Musician Ruby Solly creates authentic dimensions throughout. She plays flutes, conch and other taoka puoro, as well as violin and guitar. She sounds tremendous atmosphere into the story: brittle noises, chirps and peeps, oceans and heartbeats and tinkles. She transports. 

Beautiful serendipity of an actual newborn in the audience gurgling when Pātahi cradles her baby onstage.

The first act culminates in Mighty Pātahi standing at the helm of her waka, declaring her name won’t be forgotten. This reverberates. It’s literally meta: her name is being spoken here today, pūrerehua roaring behind her in the storm. My eyes well with tears.

The second act culminates in Auntie gifting Elizabeth the pounamu Pātahi carved. Again, tears brim.

After the performance, an emotional tautoko from kaitiaki Moana Wesley. At her invitation, an audience member responds, to show how telling the had moved him. Karakia, kai and waiata.

I remain in my seat, blown away.


Terry MacTavish June 26th, 2024

What a lovely evocative review by Angela, of an exceptional theatre tour de force that does indeed 'resonate', and deserves to be seen nationwide. Wahine Matatoa would surely be an asset to any Festival, and an admirable international representative of Aotearoa. The moving script by Cindy Diver (Kai Tahu), first presented by Otepoti Theatre Lab in 2023, has been nurtured and brought to vivid life by an extraordinary group of accomplished and generous creatives, as well as the four charismatic actors. Ka Pai, Wahine Matatoa and Otepoti/Dunedin theatre!

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Beautifully encapsulates the binding power of whakapapa to connect us through time

Review by Piupiu Maya Turei  22nd Jun 2024

Wāhine Mātātoa feels like theatre that performs the function of a pou. Cindy Diver has created a story which both celebrates the life and adventures of her tūpuna Erihāpeti Pātahi and also calls Kāi Tahu whānui (and kā iwi Māori) to connect back to our tūpuna, our whānau and ourselves. Featuring mostly Kāi Tahu creatives and researchers, Wāhine Mātātoa is a story wholly rooted in Te Wai Pounamu –  a Māori story yes, but undeniably a Kāi Tahu one.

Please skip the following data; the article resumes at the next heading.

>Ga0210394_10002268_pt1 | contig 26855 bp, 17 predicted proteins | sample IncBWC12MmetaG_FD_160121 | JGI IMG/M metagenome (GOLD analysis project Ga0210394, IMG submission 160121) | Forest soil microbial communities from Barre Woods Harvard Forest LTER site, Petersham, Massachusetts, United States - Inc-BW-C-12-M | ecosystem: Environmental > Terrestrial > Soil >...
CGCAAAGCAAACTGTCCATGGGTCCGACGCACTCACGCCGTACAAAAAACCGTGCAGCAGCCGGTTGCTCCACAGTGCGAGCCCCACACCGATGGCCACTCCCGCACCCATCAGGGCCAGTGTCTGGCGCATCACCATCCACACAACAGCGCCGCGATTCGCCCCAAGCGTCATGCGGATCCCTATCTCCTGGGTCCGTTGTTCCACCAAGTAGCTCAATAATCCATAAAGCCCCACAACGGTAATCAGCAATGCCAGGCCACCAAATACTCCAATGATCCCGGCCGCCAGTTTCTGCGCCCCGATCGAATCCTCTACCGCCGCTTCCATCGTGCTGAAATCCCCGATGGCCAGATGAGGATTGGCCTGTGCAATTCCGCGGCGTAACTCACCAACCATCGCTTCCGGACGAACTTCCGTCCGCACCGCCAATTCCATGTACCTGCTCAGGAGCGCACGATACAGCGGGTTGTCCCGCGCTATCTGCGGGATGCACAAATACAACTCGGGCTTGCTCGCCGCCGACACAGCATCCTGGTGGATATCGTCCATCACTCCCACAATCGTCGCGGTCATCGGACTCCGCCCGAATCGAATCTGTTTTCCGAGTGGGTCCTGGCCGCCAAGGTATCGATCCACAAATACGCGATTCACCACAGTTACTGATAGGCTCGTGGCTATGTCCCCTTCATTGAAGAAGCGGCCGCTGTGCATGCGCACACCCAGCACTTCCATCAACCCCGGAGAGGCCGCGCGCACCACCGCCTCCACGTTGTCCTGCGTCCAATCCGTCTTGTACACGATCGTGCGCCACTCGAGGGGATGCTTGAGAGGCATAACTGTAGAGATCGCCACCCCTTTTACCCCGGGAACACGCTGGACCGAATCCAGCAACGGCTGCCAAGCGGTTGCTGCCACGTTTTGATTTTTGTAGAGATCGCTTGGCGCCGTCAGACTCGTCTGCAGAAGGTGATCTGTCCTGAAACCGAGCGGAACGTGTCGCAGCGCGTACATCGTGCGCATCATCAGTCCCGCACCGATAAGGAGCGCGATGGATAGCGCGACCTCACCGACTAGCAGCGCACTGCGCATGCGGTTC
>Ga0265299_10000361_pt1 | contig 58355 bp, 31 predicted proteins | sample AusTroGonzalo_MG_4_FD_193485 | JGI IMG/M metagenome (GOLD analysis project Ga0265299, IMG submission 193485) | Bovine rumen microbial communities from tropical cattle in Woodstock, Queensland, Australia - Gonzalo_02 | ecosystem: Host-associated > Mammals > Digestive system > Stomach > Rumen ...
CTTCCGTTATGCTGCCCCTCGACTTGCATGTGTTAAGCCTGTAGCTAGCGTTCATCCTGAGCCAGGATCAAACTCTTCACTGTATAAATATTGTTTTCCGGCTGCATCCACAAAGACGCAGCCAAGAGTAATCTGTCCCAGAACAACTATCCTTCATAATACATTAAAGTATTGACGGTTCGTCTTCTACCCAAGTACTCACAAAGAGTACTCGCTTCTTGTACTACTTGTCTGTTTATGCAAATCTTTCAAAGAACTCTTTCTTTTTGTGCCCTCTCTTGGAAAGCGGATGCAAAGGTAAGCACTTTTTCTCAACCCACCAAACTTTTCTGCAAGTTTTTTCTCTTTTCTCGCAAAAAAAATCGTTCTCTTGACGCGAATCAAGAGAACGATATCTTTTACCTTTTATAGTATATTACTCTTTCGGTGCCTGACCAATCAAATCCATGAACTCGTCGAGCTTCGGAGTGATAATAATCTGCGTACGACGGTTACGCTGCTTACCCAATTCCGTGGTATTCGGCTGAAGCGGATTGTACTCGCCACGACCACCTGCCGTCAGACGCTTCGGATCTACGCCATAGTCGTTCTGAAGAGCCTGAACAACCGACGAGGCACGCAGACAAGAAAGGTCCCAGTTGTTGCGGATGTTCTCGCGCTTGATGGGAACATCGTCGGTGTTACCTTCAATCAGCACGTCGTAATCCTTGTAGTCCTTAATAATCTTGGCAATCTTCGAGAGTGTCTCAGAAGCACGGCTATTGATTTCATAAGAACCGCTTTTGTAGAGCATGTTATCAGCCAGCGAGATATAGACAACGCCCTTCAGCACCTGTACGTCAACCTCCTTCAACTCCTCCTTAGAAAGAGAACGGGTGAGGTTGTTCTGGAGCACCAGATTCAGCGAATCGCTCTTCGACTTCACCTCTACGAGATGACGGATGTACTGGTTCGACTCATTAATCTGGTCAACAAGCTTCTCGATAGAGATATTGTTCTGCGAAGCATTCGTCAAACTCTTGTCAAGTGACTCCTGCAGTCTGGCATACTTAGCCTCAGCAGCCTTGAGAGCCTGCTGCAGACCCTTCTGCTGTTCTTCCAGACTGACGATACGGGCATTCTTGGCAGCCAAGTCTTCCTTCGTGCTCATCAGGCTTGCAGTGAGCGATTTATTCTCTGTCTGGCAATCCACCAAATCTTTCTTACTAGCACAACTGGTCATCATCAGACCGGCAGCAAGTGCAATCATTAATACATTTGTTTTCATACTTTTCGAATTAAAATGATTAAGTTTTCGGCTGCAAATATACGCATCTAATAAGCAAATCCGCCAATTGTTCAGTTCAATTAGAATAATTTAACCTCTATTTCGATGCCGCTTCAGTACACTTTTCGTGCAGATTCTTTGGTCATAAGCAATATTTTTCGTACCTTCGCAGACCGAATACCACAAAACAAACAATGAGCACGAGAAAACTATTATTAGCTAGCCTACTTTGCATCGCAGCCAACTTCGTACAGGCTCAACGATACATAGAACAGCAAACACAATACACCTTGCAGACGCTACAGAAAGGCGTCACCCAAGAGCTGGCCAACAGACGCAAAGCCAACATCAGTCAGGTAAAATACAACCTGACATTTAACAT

Set across two timelines (the early to mid 1800s and the present), Diver situates the audience in a space which is bound by whenua but transcends time. The two protagonists, Erihāpeti Pātahi (Grace Turipa) is a young woman betrothed to a man she doesn’t want to marry, who sets off on an adventure which lasts her lifetime. She is the tūpuna that the story revolves around and the person that Elizabeth Brown (Millie Manning) is thinking about and drawing inspiration from in the present as she navigates being 16 and pregnant. 

One example of how the play navigates time, history, fact and fiction: both Pātahi and Elizabeth are cooling their feet at Pukekura, a tātahi near Ōtākou. Their dialogue overlaps, expressing similar whakaaro while diverging as they each use the vernacular of their respective times. The similarities between Pātahi and Elizabeth are undeniable (much like the enduring taura of whakapapa). It is one moment, in a show of moments like this, which beautifully encapsulate the binding power of whakapapa to connect us through time. A poignant reminder that it is not only trauma which is passed down, but also tenacity, a will to live free, and other personality traits. 

Turipa did an amazing job of acting as Pātahi, who is also Turipa’s tūpuna. This is hard to pull off, but she held the mana of her tūpuna well. Manning was also great, performing something as wholly consuming (and terrifying) as teen pregnancy. The supporting actors (Rosella Hart and Simon Anderson) were awesome in their myriad of roles  – switching characters and supporting Turipa and Manning. Their skill at performing a multitude of characters (sometimes more than one at the same time) was fantastic to watch. The jokes hit well – Diver says this play is a comedy with a little bit of sadness, and the combination of the writing and performance matched perfectly to create a fun adventure rooted in hard themes. This is not a small feat to pull off, and is a tribute to the collaborative efforts of everyone who has worked on this production!